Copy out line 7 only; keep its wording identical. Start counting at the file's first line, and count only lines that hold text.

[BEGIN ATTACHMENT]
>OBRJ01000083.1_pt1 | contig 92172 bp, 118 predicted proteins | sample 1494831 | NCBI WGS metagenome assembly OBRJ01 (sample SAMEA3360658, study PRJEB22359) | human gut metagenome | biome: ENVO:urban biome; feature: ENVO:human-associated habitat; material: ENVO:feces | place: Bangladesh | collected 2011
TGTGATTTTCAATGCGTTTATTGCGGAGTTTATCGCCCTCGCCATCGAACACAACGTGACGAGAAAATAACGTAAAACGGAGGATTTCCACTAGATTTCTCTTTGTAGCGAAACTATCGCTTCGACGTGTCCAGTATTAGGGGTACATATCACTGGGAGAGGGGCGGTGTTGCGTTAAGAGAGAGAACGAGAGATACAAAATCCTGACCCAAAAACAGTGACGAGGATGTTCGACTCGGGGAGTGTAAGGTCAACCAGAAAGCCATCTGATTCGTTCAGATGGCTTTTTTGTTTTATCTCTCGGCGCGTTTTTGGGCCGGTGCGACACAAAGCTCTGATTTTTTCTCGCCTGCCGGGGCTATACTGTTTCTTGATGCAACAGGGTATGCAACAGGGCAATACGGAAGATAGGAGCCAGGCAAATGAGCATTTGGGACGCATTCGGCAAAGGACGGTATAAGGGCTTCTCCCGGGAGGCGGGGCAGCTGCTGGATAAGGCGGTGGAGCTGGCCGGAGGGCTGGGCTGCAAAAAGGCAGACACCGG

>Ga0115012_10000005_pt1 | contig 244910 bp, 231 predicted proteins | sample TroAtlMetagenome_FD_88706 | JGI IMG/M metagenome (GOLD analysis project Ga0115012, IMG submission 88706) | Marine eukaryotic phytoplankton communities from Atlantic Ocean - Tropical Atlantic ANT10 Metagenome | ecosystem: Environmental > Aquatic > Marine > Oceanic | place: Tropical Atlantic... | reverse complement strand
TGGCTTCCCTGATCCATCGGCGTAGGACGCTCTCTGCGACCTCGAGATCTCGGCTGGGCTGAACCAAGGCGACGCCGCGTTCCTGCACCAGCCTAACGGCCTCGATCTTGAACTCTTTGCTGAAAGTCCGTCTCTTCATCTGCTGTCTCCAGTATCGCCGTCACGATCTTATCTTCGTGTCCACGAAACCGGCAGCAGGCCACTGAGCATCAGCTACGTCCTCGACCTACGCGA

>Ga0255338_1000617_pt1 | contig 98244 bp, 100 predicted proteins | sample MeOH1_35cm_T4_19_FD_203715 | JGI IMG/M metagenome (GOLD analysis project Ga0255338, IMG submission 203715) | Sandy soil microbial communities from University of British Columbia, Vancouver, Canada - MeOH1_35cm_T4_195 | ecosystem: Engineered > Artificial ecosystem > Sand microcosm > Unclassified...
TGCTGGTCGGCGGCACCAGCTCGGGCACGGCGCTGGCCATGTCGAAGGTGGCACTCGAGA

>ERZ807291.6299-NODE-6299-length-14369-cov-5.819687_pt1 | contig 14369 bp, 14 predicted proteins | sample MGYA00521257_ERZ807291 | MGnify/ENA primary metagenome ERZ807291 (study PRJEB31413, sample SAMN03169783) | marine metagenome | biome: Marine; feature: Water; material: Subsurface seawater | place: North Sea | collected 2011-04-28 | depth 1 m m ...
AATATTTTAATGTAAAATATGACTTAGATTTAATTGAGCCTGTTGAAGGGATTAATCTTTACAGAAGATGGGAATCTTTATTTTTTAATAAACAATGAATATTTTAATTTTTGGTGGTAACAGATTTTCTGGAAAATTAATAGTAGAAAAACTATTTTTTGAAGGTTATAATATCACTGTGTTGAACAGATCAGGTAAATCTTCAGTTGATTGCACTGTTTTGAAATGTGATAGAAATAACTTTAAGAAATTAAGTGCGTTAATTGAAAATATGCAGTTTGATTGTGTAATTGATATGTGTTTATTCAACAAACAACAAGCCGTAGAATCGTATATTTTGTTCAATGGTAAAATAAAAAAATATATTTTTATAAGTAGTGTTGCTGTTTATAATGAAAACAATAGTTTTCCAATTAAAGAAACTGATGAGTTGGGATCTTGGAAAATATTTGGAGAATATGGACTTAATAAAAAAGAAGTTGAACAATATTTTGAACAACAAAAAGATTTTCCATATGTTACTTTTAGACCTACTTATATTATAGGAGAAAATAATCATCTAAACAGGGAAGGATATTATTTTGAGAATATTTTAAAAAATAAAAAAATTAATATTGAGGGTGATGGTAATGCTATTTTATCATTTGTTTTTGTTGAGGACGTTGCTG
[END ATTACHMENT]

>ERZ807291.6299-NODE-6299-length-14369-cov-5.819687_pt1 | contig 14369 bp, 14 predicted proteins | sample MGYA00521257_ERZ807291 | MGnify/ENA primary metagenome ERZ807291 (study PRJEB31413, sample SAMN03169783) | marine metagenome | biome: Marine; feature: Water; material: Subsurface seawater | place: North Sea | collected 2011-04-28 | depth 1 m m ...